Mali, UNESCO Plead for Help
Published: July 4, 2012 (Issue # 1716)
An emergency appeal was made in St. Petersburg on Tuesday during which ambassadors from UNESCO and the Malian Minister of Culture called for the world’s governments and international organizations “not to allow vandals to wipe out historical monuments” in the Malian city of Timbuktu.
UNESCO representatives, who read out the appeal in English, Russian, French, Arabic and Spanish in front of the city’s famed Bronze Horseman monument, described the destruction being carried out by Islamist extremists as “a crime against history.”
“This is one of the most ancient African temples which is disappearing,” UNESCO representatives, who were gathered in the city for the 40th anniversary of the Convention concerning the Protection of the World Cultural and Natural Heritage, said in the appeal.
The Malian Minister of Culture, Diallo Fadimo Toure, who struggled to hold back tears, thanked the world for its solidarity and sympathy, saying that the destruction of such a “unique and sacred place as Timbuktu would be a huge loss for all of Africa and the world.”
Eleonora Mitrofanova, head of the World Heritage Committee, said Mali’s culture minister is also worried about the condition of the ancient manuscripts that are preserved in the area as the destruction could disturb the controlled conditions under which they are kept.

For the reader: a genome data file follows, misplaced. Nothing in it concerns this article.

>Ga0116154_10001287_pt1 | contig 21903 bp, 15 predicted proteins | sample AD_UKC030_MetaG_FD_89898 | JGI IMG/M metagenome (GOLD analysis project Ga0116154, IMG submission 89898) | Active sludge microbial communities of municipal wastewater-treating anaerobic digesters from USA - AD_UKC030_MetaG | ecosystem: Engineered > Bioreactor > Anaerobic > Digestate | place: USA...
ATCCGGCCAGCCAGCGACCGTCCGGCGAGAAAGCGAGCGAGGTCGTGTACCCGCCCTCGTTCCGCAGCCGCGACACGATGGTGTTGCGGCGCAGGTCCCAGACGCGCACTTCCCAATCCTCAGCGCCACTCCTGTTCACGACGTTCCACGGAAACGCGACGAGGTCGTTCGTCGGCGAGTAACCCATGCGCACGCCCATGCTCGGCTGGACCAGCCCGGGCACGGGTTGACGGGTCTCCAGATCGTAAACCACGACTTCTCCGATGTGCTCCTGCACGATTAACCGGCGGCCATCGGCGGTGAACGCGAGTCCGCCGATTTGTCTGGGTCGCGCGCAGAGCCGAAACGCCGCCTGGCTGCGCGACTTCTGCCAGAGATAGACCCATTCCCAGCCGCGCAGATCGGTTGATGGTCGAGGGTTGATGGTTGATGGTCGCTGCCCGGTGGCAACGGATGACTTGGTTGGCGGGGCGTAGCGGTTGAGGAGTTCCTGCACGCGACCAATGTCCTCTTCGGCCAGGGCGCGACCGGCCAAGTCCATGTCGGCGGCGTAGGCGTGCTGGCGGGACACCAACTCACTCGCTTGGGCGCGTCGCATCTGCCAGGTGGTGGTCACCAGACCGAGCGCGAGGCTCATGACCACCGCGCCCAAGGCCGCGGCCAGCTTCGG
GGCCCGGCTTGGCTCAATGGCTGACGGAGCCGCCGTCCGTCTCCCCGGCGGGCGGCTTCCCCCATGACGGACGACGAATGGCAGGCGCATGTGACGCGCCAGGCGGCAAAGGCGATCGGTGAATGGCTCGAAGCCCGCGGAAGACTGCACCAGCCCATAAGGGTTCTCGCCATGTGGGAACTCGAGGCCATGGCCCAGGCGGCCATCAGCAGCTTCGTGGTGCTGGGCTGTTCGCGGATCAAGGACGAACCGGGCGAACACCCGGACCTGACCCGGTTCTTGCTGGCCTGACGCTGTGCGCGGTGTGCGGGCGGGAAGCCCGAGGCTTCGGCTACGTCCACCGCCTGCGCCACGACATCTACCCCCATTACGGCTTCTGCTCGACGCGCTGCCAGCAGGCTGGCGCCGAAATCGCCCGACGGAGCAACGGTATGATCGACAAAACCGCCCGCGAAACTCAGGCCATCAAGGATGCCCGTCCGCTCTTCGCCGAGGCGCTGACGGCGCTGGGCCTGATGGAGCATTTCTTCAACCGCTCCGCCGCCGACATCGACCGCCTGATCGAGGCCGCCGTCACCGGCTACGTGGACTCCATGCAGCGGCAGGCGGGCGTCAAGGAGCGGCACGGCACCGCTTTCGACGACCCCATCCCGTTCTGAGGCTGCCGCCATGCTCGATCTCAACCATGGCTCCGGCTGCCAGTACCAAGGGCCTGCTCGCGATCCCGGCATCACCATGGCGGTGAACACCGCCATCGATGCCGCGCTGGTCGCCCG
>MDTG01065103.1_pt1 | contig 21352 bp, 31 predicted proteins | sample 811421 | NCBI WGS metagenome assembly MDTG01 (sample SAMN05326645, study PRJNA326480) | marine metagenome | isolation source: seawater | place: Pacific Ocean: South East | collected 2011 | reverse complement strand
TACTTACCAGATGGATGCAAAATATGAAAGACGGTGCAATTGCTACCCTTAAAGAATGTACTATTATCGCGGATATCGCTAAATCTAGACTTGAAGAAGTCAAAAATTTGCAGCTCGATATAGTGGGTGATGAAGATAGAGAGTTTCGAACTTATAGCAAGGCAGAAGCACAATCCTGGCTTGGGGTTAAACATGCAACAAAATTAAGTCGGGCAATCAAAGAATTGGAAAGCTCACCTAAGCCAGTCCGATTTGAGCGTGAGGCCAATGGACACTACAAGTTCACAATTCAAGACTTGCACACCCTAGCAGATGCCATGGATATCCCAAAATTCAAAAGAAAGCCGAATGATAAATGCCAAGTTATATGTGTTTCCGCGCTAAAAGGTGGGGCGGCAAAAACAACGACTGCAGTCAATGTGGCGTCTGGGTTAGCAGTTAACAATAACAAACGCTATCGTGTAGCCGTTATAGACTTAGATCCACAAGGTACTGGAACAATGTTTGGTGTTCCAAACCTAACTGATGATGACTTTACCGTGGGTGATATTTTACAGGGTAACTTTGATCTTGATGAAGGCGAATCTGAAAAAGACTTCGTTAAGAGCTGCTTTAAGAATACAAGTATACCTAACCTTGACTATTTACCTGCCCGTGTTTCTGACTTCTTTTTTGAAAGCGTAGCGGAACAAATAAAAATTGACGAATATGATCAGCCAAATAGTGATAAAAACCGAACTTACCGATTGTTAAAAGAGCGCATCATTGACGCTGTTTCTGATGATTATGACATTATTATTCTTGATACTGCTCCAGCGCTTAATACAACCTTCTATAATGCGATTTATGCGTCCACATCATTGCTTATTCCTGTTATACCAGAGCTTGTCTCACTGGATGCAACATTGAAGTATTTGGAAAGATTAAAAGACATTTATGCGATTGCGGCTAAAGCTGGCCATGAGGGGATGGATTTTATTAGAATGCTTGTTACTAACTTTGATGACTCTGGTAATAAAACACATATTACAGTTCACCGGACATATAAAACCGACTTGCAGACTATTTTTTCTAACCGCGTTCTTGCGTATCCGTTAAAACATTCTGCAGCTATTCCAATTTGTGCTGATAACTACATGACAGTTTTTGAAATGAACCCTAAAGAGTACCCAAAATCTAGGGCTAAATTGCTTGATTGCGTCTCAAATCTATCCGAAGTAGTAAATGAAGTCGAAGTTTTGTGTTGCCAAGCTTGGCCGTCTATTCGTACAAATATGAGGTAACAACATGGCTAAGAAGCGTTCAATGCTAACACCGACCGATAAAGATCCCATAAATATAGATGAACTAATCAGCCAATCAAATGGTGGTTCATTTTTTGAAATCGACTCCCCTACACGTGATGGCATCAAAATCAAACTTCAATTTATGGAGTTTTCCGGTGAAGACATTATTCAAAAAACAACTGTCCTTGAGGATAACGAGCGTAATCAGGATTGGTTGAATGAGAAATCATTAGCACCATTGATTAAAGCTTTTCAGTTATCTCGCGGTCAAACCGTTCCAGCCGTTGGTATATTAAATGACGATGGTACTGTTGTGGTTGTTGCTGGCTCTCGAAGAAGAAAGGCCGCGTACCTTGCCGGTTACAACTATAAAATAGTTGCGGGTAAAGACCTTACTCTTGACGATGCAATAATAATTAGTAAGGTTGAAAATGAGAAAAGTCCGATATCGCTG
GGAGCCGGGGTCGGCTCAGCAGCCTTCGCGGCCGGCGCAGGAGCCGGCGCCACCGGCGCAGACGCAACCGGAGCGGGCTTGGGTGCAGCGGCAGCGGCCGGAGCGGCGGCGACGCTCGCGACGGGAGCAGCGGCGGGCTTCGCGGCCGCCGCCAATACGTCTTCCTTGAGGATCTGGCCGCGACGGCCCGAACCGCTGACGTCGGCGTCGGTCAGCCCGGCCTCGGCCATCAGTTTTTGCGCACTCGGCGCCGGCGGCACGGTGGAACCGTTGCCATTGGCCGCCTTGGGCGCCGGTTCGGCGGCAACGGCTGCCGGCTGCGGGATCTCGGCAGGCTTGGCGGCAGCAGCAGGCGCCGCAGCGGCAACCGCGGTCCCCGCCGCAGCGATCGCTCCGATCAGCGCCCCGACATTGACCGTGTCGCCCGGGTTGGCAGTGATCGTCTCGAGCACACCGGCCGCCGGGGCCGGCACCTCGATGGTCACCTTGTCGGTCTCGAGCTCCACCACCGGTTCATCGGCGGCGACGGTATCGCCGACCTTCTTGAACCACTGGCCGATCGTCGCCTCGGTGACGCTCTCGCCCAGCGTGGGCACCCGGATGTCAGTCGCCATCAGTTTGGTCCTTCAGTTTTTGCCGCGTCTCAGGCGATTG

Ali Ould Sidi, head of the Timbuktu Cultural Mission, said the Malian people were being “attacked in their hearts and souls” by what is being done to their historical monuments.
Last week UNESCO accepted Mali’s request to put Timbuktu on the list of World Heritage sites that are in danger. In response, Islamic extremist groups destroyed three sacred tombs with pickaxes, UNESCO said.
Muslim extremists continued destroying heritage sites in the ancient city of Timbuktu on Monday, razing tombs and attacking the gate of a 600-year-old mosque, despite a growing international outcry, The Associated Press reported.
The International Criminal Court has described the destruction of the city’s patrimony as a possible war crime, while UNESCO’s committee on world heritage was holding a special session this week to address the pillaging of the listed site.
The Islamic faction, known as Ansar Dine, or “Protectors of the Faith,” seized control of Timbuktu last week after ousting the Tuareg rebel faction that had invaded northern Mali alongside Ansar Dine’s soldiers three months ago. During the weekend, fighters screaming “Allah Akbar” descended on the cemeteries holding the remains of Timbuktu’s Sufi saints, and systematically began destroying the six most famous tombs.
Reached by telephone in an undisclosed location in northern Mali, a spokesman for the faction said they do not recognize either the United Nations or the world court.
“The only tribunal we recognize is the divine court of Shariah,” said Ansar Dine spokesman Oumar Ould Hamaha, the AP reported.
“The destruction is a divine order,” he said.
“It’s our Prophet who said that each time that someone builds something on top of a grave, it needs to be pulled back to the ground. We need to do this so that future generations don’t get confused, and start venerating the saints as if they are God.”